First Person

  • Ways to Make the Most of Peer Mentoring Experiences

    “We don’t accomplish anything in this world alone…and whatever happens is the result of the whole tapestry of one’s life and all the weavings of individual threads from one to another that creates something.” -Justice Sandra Day O’Connor As graduate students, the guidance that we receive from mentors can meaningfully contribute to the tapestry of our career experiences and lives. Although mentors are traditionally thought of as older and in a higher position/rank, mentors are not limited to this category. After all, coworkers and colleagues are frequent sources of support (Allen & Finkelstein, 2003). Peer mentoring, or guidance in a career context from an individual with the same rank but longer tenure than the protégé, can be beneficial for both the mentor and the protégé. We often have opportunities to learn and guide our academic peers — why not get the most out of it?

More From This Issue

  • In Love With Science This February

    In February 2013, love (of psychological science) was in the air. More than 125 articles about research published in APS journals appeared in major media outlets, and social media sites like Facebook and Twitter were abuzz with discussion of the research. Among the highlights were four studies published in Psychological Science:  “A Brief Intervention to Promote Conflict-Reappraisal Preserves Marital Quality Over Time” by Eli J. Finkel, Erica B. Slotter, Laura B. Luchies, Gregory M. Walton, and James J. Gross. (in press).

  • April 2013 Rising Stars

    In March, APS Began a multi-part series profiling Rising Stars in psychological science. This month, we highlight more young luminaries poised to revolutionize the field. In upcoming issues we will continue to profile these outstanding stars. Andy Baron Marc Berman Raphael Bernier Philipp Kanske Sangeet Khemlani Edward Lemay Kristen Lindquist Christin M. Ogle Elizabeth Page-Gould Ruchika Prakash Marjorie Rhodes Karen M. Rodrigue Kristin Schneider Bob Spunt Peggy L. St. Jacques Kate Sweeny A. Janet Tomiyama Tessa West Jamil Zakia Andy Baron University of British Columbia  What does your research focus on?

  • True Grit

    It may be obvious that effort and stamina are required to accomplish anything worthwhile in life. But how easy is it to forget this fact in moments when we feel tortoise-like relative to our seemingly hare-like peers?

  • Reflecting on a Lifetime of Achievement

    As part of APS’s 25th Anniversary celebration, the Board of Directors is honoring 25 distinguished scientists who have had a profound impact on the field of psychological science over the past quarter century. Eight individuals have been selected to receive the James McKeen Cattell Fellow Award, honoring a lifetime of significant contributions to applied psychological research. The remaining 17 scientists are receiving the William James Fellow Award, which recognizes their significant intellectual contributions to the basic science of psychology. In this issue of the Observer, APS continues the series profiling three of these eminent scientists: Judy S. DeLoache, Bruce S.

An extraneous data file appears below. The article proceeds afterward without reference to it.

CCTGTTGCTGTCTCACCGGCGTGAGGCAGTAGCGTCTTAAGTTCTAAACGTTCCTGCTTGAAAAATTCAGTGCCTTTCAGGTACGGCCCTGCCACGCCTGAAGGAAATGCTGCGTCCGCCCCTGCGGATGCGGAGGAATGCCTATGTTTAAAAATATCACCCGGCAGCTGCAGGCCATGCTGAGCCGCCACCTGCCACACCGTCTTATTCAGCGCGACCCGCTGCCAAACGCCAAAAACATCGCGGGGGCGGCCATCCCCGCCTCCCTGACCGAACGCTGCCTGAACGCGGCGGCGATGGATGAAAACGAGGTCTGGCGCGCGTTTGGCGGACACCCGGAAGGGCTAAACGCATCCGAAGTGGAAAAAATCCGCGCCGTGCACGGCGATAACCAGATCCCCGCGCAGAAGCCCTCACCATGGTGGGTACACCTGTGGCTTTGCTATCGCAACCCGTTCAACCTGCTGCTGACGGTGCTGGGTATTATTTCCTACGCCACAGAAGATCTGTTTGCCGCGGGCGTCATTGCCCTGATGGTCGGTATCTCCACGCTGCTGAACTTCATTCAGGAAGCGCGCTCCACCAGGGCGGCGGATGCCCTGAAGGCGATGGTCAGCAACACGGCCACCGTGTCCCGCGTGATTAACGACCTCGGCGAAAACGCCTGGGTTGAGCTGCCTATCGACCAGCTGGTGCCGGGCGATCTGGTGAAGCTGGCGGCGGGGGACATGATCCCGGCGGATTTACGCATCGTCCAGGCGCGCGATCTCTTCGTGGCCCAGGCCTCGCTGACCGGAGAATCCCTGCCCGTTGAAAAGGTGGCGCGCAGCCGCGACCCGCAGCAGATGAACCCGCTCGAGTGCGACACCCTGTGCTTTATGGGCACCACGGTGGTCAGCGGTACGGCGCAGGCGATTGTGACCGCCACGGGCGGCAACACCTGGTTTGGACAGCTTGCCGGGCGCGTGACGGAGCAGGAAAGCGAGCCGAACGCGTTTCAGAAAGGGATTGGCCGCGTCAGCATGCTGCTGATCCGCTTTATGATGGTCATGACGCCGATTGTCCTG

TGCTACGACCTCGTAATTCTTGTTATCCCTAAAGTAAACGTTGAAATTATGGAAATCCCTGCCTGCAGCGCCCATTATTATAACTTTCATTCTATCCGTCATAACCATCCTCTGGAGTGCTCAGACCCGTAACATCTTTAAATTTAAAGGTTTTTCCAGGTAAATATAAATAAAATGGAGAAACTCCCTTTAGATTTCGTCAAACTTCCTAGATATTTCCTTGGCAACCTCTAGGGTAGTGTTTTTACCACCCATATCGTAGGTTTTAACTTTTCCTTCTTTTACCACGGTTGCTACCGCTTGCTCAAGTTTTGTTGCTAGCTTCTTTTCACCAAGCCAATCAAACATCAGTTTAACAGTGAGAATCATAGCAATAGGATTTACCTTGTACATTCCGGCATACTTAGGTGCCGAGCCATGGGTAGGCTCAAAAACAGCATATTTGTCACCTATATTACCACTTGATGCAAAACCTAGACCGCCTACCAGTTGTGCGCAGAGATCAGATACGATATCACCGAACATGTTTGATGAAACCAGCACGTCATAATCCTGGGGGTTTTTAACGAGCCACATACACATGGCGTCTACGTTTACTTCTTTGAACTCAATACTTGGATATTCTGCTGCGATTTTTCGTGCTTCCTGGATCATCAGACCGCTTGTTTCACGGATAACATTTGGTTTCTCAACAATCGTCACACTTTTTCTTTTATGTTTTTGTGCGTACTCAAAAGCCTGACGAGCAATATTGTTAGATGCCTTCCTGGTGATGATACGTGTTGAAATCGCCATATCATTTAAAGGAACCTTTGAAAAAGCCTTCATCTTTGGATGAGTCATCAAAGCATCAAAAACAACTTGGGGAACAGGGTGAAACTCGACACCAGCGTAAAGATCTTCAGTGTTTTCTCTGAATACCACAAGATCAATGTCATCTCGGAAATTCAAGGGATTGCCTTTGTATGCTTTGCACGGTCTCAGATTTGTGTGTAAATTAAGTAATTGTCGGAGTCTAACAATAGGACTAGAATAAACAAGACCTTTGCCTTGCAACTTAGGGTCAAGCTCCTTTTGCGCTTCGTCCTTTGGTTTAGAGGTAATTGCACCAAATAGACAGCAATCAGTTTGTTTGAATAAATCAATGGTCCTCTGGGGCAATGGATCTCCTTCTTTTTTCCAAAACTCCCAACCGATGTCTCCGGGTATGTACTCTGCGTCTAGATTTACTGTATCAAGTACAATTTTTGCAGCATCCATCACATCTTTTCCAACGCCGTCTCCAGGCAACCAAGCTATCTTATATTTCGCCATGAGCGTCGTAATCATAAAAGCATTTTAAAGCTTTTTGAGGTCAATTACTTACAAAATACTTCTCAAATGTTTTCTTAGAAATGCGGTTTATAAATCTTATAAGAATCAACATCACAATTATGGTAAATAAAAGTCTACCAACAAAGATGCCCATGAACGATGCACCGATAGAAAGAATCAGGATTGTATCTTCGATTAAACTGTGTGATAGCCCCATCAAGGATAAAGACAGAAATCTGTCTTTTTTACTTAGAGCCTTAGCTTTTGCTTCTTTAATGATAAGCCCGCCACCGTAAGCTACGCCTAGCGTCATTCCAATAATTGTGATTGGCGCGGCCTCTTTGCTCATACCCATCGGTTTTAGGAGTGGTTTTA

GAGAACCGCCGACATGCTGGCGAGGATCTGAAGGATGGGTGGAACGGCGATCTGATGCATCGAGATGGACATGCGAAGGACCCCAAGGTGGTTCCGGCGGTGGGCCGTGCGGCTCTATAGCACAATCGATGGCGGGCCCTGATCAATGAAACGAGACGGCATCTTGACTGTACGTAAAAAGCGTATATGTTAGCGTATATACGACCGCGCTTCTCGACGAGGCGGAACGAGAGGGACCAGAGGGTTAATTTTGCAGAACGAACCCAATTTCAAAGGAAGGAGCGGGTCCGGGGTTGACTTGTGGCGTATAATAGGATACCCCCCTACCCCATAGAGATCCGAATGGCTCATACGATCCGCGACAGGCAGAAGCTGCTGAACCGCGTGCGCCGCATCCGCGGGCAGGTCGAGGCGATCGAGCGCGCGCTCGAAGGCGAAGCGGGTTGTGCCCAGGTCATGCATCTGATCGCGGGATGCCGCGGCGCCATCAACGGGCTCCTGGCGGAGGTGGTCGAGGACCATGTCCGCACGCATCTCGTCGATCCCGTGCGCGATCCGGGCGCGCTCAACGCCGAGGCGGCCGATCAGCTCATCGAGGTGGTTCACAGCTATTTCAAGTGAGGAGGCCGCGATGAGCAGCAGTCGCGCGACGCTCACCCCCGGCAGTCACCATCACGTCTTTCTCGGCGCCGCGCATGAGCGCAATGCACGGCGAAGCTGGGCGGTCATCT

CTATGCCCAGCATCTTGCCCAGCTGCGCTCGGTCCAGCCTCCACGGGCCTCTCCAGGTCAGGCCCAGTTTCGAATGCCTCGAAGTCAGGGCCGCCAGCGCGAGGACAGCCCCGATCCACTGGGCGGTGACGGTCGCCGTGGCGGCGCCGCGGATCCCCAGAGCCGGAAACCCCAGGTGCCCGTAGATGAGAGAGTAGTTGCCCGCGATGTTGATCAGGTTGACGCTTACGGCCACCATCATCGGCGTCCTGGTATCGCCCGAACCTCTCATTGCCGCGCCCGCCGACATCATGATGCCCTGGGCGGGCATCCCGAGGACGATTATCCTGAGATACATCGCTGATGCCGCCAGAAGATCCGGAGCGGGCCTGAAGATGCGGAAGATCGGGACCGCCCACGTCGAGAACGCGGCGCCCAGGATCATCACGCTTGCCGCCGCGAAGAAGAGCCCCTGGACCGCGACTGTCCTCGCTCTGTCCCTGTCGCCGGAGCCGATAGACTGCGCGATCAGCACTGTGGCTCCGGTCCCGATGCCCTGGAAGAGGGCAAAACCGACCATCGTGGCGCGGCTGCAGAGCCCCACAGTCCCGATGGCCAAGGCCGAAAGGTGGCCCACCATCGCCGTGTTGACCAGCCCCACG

• Psychological Memory Science and Legal Reforms

    This article is part of a series commemorating APS's 25th anniversary in 2013. Remember those days back in grade school when you wrote an essay entitled something along the lines of, “How I spent my summer vacation?” It was a chore back then, but now, all these decades later, I feel like doing it again. I spent a good chunk of my last summer’s vacation doing something that I had never done before; I worked with a Pennsylvania trial judge, Jeannine Turgeon, and a plain language expert, Elizabeth Francis, from the University of Nevada, Reno, to devise a set of jury instructions that trial judges could offer to jurors at the end of a trial in cases that involved eyewitness evidence.

  • The Mind of the Climate Change Skeptic

    A multitude of environmental scientists, among others, worry that future generations will look back at the present era as one in which the human race could have — and should have —taken decisive action to prevent (or at least mitigate) the most menacing costs associated with global climate change. According to public opinion surveys, however, only 38 percent of Americans believe that global warming will seriously affect them or their way of life (Newport, 2012), and 42 percent continue to believe that global warming claims are “generally exaggerated” (Saad, 2012).